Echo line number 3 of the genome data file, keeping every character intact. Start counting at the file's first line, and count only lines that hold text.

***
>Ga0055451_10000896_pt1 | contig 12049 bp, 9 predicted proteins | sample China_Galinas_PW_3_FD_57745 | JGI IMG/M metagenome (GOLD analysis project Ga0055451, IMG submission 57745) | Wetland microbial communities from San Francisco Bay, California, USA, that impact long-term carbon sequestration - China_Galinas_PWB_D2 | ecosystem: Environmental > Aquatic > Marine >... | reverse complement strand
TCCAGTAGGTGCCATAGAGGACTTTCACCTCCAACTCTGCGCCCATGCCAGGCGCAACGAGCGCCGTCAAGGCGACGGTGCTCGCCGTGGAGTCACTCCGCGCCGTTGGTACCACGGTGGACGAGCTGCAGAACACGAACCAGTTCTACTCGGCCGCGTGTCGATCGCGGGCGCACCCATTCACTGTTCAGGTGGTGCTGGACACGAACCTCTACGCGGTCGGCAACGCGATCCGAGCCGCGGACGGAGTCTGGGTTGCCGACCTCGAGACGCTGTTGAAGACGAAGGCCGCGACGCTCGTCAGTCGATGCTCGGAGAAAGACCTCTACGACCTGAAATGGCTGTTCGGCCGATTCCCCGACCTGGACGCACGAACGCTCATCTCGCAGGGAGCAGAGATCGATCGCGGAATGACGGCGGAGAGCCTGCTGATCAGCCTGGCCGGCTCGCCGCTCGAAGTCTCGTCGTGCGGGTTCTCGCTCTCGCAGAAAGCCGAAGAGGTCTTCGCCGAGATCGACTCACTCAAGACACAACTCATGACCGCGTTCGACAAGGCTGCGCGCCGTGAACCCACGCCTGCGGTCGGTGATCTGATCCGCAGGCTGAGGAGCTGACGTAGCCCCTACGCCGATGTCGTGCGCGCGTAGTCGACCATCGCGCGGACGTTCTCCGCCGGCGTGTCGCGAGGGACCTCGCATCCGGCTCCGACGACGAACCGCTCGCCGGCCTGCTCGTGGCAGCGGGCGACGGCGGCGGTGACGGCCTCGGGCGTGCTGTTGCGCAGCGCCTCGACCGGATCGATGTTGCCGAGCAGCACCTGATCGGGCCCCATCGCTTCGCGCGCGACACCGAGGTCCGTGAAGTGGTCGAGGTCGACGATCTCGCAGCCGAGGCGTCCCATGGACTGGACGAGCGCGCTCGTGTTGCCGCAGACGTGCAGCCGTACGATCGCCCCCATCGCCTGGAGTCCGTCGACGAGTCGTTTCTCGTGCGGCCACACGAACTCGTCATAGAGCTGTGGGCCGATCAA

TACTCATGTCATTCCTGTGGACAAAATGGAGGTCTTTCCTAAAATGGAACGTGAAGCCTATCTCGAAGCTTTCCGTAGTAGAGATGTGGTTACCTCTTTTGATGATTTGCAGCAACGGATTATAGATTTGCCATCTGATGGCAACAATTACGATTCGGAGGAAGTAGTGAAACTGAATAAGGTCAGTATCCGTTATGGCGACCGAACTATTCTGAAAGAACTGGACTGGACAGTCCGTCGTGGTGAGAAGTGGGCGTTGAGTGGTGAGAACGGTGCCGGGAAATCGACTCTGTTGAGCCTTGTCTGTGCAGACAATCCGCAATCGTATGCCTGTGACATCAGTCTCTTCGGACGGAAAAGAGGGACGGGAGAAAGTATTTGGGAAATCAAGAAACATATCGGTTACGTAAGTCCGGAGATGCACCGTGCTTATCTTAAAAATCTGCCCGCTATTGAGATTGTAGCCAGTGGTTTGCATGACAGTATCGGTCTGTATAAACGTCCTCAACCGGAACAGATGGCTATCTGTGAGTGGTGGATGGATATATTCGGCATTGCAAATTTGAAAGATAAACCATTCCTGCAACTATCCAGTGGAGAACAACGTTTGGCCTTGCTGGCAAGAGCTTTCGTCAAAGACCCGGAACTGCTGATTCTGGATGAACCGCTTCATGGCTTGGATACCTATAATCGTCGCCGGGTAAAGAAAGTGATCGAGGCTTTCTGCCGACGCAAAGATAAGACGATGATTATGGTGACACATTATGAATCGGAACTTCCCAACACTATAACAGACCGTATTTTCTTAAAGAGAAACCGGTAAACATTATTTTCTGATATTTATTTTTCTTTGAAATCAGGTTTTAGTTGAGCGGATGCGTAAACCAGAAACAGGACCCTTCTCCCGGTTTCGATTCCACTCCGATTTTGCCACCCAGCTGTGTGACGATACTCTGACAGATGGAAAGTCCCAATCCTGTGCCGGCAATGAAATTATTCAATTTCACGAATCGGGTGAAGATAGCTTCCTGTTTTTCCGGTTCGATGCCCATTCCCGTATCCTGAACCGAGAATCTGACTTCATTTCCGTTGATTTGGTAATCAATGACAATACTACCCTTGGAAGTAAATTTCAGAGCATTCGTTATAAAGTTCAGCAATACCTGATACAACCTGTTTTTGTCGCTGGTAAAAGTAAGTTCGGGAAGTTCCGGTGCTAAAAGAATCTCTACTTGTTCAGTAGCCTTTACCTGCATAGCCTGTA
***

TACTCATGTCATTCCTGTGGACAAAATGGAGGTCTTTCCTAAAATGGAACGTGAAGCCTATCTCGAAGCTTTCCGTAGTAGAGATGTGGTTACCTCTTTTGATGATTTGCAGCAACGGATTATAGATTTGCCATCTGATGGCAACAATTACGATTCGGAGGAAGTAGTGAAACTGAATAAGGTCAGTATCCGTTATGGCGACCGAACTATTCTGAAAGAACTGGACTGGACAGTCCGTCGTGGTGAGAAGTGGGCGTTGAGTGGTGAGAACGGTGCCGGGAAATCGACTCTGTTGAGCCTTGTCTGTGCAGACAATCCGCAATCGTATGCCTGTGACATCAGTCTCTTCGGACGGAAAAGAGGGACGGGAGAAAGTATTTGGGAAATCAAGAAACATATCGGTTACGTAAGTCCGGAGATGCACCGTGCTTATCTTAAAAATCTGCCCGCTATTGAGATTGTAGCCAGTGGTTTGCATGACAGTATCGGTCTGTATAAACGTCCTCAACCGGAACAGATGGCTATCTGTGAGTGGTGGATGGATATATTCGGCATTGCAAATTTGAAAGATAAACCATTCCTGCAACTATCCAGTGGAGAACAACGTTTGGCCTTGCTGGCAAGAGCTTTCGTCAAAGACCCGGAACTGCTGATTCTGGATGAACCGCTTCATGGCTTGGATACCTATAATCGTCGCCGGGTAAAGAAAGTGATCGAGGCTTTCTGCCGACGCAAAGATAAGACGATGATTATGGTGACACATTATGAATCGGAACTTCCCAACACTATAACAGACCGTATTTTCTTAAAGAGAAACCGGTAAACATTATTTTCTGATATTTATTTTTCTTTGAAATCAGGTTTTAGTTGAGCGGATGCGTAAACCAGAAACAGGACCCTTCTCCCGGTTTCGATTCCACTCCGATTTTGCCACCCAGCTGTGTGACGATACTCTGACAGATGGAAAGTCCCAATCCTGTGCCGGCAATGAAATTATTCAATTTCACGAATCGGGTGAAGATAGCTTCCTGTTTTTCCGGTTCGATGCCCATTCCCGTATCCTGAACCGAGAATCTGACTTCATTTCCGTTGATTTGGTAATCAATGACAATACTACCCTTGGAAGTAAATTTCAGAGCATTCGTTATAAAGTTCAGCAATACCTGATACAACCTGTTTTTGTCGCTGGTAAAAGTAAGTTCGGGAAGTTCCGGTGCTAAAAGAATCTCTACTTGTTCAGTAGCCTTTACCTGCATAGCCTGTA